Therapist website examples

It’s time for a little dose of inspiration! As a web designer myself, I always find it helpful to take a look at what others are doing to get an idea for any website I want to create. So let’s do that with some counseling websites.

Some great examples of therapy websites, for your inspiration.

So, when I first started Googling things like “therapy website examples”, I got stuff like specific designers or online services that could create a website and wanted to show off their portfolio. Not really what I wanted.

I wanted to round up real therapists, with a variety of types of websites, to share with you all. And we all know a general search for therapists can be exhausting. So I decided to start by location, and since I live in Atlanta, I’ll begin there and over time take a look at other private practice websites in other locals. Maybe next is New York because I grew up there (you can see how this works now 😉 )

Here’s My Criteria

As I scoured the web landscape for great examples of therapist websites, I had a few things in mind that would land someone on this list:

  1. Excellent Design and Functionality: I’m a designer and user experience guy. So if a website was outdated or down-right ugly, I just had to move on. Beauty and functionality often instill a sense of professionalism and satisfaction. It’s like checking into a hotel to find out the room is disgusting. It makes you not want to stick around.
  2. Responsive Design: Responsive means that the website will “respond” to the device on which it is being viewed on. Looking at a website on a desktop computer, there may be a large photo taking up most of the screen. But when you view it on your smartphone, the photo may be smaller and the info condensed and organized differently. Google recently announced that it would take responsiveness into consideration when ranking websites in search results. So it’s become quite important to have a responsive site.
  3. Clearly Stated Their Counseling Services: Your private practice website should be clear about what services you offer, helping the clients you want to help easily understand you can help them.
  4. Uniqueness: In a world where many private practice websites can look the same, one that was very different will definitely get the attention of a potential client… and they definitely get mine!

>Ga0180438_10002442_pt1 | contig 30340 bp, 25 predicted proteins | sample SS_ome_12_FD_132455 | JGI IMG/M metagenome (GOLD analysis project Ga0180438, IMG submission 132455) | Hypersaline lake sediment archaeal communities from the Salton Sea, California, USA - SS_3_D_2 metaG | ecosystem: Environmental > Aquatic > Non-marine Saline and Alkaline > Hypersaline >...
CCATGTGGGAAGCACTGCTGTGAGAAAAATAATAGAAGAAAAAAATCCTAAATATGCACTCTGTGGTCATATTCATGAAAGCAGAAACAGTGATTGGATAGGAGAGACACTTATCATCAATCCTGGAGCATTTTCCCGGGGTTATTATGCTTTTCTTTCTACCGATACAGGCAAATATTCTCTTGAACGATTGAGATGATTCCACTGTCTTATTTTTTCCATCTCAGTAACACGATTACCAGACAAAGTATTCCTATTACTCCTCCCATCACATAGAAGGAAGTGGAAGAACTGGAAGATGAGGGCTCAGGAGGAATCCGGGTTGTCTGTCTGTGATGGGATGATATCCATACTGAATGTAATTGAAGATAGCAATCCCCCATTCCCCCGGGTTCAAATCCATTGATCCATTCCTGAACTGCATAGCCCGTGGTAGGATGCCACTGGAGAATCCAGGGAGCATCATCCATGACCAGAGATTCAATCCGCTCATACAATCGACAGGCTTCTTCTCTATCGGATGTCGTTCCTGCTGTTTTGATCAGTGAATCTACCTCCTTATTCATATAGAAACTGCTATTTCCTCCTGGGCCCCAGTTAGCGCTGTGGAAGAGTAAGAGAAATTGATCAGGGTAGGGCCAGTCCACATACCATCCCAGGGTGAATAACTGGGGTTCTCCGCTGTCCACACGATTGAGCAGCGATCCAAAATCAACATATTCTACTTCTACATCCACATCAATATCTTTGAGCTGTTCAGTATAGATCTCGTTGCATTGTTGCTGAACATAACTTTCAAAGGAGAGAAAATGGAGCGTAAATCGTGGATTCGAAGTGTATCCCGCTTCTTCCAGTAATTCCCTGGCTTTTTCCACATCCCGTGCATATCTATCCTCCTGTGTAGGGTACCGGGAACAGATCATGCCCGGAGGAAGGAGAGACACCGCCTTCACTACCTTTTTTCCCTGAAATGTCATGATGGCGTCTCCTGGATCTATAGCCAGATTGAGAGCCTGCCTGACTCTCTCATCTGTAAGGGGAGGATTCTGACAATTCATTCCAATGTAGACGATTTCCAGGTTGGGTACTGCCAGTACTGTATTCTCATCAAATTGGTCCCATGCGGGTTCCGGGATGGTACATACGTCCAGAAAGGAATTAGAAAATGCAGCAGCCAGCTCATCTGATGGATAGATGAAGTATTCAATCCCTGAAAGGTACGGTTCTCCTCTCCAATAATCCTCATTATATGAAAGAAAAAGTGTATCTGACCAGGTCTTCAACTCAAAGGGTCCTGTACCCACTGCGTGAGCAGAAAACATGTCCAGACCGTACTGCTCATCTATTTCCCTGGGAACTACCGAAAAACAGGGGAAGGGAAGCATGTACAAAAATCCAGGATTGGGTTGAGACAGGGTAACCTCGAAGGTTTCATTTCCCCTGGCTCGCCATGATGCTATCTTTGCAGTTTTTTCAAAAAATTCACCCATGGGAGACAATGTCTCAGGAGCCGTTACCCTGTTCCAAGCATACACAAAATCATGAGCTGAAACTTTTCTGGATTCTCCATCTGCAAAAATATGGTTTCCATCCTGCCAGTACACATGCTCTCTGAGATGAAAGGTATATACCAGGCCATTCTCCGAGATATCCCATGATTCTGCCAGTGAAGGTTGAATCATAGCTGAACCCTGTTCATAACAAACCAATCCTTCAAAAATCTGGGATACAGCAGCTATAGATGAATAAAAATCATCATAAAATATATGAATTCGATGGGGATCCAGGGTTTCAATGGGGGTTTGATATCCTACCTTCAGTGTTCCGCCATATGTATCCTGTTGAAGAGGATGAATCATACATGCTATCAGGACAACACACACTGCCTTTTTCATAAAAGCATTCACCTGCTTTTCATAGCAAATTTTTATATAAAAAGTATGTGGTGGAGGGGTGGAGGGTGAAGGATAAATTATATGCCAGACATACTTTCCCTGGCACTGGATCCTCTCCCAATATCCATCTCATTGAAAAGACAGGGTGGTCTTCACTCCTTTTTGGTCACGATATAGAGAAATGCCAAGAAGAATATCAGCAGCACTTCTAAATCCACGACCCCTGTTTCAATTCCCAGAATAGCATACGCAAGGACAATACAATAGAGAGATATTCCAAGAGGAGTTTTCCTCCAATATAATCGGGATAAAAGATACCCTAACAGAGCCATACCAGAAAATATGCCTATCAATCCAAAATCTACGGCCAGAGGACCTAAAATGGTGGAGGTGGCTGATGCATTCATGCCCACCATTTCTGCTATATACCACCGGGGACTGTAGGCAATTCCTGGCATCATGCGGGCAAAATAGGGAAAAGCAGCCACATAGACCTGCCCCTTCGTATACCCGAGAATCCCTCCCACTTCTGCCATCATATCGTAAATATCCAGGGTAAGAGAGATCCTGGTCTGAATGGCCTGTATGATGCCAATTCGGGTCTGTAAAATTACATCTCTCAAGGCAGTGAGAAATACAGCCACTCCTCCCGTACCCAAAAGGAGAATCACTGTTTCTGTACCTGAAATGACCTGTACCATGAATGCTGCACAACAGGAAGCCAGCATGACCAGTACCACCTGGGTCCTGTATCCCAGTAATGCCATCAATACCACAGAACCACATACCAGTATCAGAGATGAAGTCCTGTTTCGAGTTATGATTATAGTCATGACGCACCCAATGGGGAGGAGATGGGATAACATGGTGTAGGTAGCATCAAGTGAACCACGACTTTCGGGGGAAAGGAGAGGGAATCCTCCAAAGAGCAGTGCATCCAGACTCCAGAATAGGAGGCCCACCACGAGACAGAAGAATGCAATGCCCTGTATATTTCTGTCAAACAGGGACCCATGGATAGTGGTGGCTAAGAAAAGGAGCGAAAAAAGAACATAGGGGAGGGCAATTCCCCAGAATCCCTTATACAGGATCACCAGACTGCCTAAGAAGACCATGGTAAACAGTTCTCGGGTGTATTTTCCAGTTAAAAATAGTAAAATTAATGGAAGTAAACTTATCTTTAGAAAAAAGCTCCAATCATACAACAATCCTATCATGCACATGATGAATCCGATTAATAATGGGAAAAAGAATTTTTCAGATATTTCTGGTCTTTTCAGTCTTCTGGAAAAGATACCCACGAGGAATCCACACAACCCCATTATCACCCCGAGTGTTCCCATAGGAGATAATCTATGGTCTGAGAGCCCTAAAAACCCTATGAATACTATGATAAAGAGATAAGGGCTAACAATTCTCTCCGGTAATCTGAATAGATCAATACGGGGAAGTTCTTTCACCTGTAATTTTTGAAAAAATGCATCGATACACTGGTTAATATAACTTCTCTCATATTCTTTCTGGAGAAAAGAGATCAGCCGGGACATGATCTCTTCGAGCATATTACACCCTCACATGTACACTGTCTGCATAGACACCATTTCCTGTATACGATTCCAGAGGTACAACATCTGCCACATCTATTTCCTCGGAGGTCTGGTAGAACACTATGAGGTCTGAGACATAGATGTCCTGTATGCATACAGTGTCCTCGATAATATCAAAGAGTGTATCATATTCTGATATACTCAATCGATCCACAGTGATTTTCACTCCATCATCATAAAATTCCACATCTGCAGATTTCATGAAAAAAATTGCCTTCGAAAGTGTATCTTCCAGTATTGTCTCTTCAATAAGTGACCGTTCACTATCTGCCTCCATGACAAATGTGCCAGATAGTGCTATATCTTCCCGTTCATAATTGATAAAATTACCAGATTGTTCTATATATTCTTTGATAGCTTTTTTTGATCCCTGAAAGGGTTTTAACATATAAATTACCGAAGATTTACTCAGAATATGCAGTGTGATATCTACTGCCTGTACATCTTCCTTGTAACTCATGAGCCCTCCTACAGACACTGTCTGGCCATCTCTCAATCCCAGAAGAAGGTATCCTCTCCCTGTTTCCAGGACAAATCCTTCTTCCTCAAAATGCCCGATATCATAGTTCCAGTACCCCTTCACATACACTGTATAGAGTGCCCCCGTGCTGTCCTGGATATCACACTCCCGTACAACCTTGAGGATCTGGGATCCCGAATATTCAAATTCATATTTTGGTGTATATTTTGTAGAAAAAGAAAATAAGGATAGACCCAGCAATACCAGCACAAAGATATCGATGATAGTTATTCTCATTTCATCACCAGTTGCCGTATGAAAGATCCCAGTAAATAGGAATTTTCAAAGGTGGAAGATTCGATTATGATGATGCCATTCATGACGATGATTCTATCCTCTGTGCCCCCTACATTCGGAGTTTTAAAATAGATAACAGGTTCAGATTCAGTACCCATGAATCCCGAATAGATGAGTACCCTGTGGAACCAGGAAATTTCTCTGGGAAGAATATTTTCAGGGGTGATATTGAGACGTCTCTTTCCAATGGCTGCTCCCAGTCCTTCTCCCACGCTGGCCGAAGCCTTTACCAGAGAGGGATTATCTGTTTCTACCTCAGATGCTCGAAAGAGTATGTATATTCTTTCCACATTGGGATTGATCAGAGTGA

5. Bonus Points for Blogging: Having a therapy blog showed me that a therapist has active engagement in marketing and the quality of what their website offers. Brownie points!

So, without further ado, here’s 8 great websites from therapists in Atlanta, GA

 

1. Revive Counseling & Consulting

Revive website example 1

 

First on our list is Revive Counseling & Consulting. To be honest, when I came to this site. I kinda felt “revived”… so, well done, Lauren! The site is very clean and the photo invites you into Lauren’s practice, who she is, and goes along with the whole Revive theme. She has her goal and her desired client(s) spelled out right there: women and couples who want to heal from their past. Scrolling down the page I see all her services spelled out and am lead right to a clear call to action, which is contacting her for an appointment.

 

2. TRU Atlanta

Therapist website example 2 Tru Atlanta

 

I’ll admit that I’m a little biased when it comes to TRU Atlanta because my wife works at this holistic health center. But favoritism aside, their website really stands out against the crowd. It’s not only clean, it’s super informative. At first glance, you can tell they offer many services, not just counseling. Rolling over the main navigation reveals even more info and I like that I don’t have to click into each section to know what lies within it. TRU also stands out with social media being fairly prominent throughout the homepage.

 

3. Matt Reynolds LMFT

website example 3

 

Matt Reynolds LMFT leaves no room for confusion on who he helps. Centered and clear, you can tell he works with adolescent & young adult males. Boom. If that’s what I’m looking for, he just saved me a whole lot of time clicking around his site. I think the overall “feel” of his site, especially the photo of the mountains, really plays to the young male demographic. It’s clean and easy to navigate, should I want to find out more about Matt.

 

4. Lena Franklin, LCSW, LLC